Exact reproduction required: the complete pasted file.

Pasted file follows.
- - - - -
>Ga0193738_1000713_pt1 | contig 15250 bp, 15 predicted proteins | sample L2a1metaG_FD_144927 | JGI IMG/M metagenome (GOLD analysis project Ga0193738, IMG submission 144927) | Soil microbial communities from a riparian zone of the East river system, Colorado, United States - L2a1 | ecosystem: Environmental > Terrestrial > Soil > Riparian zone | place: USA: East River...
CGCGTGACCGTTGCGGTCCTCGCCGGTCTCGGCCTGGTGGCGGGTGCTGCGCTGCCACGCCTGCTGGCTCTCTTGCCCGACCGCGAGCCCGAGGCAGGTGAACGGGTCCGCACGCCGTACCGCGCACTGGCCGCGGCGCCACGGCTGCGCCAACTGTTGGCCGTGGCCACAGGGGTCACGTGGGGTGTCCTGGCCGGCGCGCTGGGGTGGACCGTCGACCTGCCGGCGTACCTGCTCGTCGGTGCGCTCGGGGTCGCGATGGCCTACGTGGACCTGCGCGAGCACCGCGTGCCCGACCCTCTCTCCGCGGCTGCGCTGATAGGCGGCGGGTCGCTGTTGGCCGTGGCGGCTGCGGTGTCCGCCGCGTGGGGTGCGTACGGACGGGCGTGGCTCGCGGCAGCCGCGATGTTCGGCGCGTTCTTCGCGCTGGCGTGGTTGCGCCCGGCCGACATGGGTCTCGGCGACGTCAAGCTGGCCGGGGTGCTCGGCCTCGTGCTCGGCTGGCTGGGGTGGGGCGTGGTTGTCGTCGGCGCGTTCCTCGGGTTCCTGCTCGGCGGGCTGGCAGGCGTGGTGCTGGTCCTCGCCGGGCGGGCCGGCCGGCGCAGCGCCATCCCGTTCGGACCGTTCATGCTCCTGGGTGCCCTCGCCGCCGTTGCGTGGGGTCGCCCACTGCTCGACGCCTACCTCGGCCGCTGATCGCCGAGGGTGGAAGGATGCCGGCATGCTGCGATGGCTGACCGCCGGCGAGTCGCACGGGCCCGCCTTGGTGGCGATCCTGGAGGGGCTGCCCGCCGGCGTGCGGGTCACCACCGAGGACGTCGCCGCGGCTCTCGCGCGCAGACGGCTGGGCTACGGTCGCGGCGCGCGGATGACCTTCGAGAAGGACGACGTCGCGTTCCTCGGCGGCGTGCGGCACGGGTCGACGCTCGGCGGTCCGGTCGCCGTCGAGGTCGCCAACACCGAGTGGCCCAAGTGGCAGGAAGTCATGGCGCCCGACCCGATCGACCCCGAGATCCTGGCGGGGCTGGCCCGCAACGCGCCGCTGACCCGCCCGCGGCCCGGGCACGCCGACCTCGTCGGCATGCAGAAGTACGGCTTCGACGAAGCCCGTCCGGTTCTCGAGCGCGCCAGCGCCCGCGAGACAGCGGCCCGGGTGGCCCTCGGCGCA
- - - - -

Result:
>Ga0193738_1000713_pt1 | contig 15250 bp, 15 predicted proteins | sample L2a1metaG_FD_144927 | JGI IMG/M metagenome (GOLD analysis project Ga0193738, IMG submission 144927) | Soil microbial communities from a riparian zone of the East river system, Colorado, United States - L2a1 | ecosystem: Environmental > Terrestrial > Soil > Riparian zone | place: USA: East River...
CGCGTGACCGTTGCGGTCCTCGCCGGTCTCGGCCTGGTGGCGGGTGCTGCGCTGCCACGCCTGCTGGCTCTCTTGCCCGACCGCGAGCCCGAGGCAGGTGAACGGGTCCGCACGCCGTACCGCGCACTGGCCGCGGCGCCACGGCTGCGCCAACTGTTGGCCGTGGCCACAGGGGTCACGTGGGGTGTCCTGGCCGGCGCGCTGGGGTGGACCGTCGACCTGCCGGCGTACCTGCTCGTCGGTGCGCTCGGGGTCGCGATGGCCTACGTGGACCTGCGCGAGCACCGCGTGCCCGACCCTCTCTCCGCGGCTGCGCTGATAGGCGGCGGGTCGCTGTTGGCCGTGGCGGCTGCGGTGTCCGCCGCGTGGGGTGCGTACGGACGGGCGTGGCTCGCGGCAGCCGCGATGTTCGGCGCGTTCTTCGCGCTGGCGTGGTTGCGCCCGGCCGACATGGGTCTCGGCGACGTCAAGCTGGCCGGGGTGCTCGGCCTCGTGCTCGGCTGGCTGGGGTGGGGCGTGGTTGTCGTCGGCGCGTTCCTCGGGTTCCTGCTCGGCGGGCTGGCAGGCGTGGTGCTGGTCCTCGCCGGGCGGGCCGGCCGGCGCAGCGCCATCCCGTTCGGACCGTTCATGCTCCTGGGTGCCCTCGCCGCCGTTGCGTGGGGTCGCCCACTGCTCGACGCCTACCTCGGCCGCTGATCGCCGAGGGTGGAAGGATGCCGGCATGCTGCGATGGCTGACCGCCGGCGAGTCGCACGGGCCCGCCTTGGTGGCGATCCTGGAGGGGCTGCCCGCCGGCGTGCGGGTCACCACCGAGGACGTCGCCGCGGCTCTCGCGCGCAGACGGCTGGGCTACGGTCGCGGCGCGCGGATGACCTTCGAGAAGGACGACGTCGCGTTCCTCGGCGGCGTGCGGCACGGGTCGACGCTCGGCGGTCCGGTCGCCGTCGAGGTCGCCAACACCGAGTGGCCCAAGTGGCAGGAAGTCATGGCGCCCGACCCGATCGACCCCGAGATCCTGGCGGGGCTGGCCCGCAACGCGCCGCTGACCCGCCCGCGGCCCGGGCACGCCGACCTCGTCGGCATGCAGAAGTACGGCTTCGACGAAGCCCGTCCGGTTCTCGAGCGCGCCAGCGCCCGCGAGACAGCGGCCCGGGTGGCCCTCGGCGCA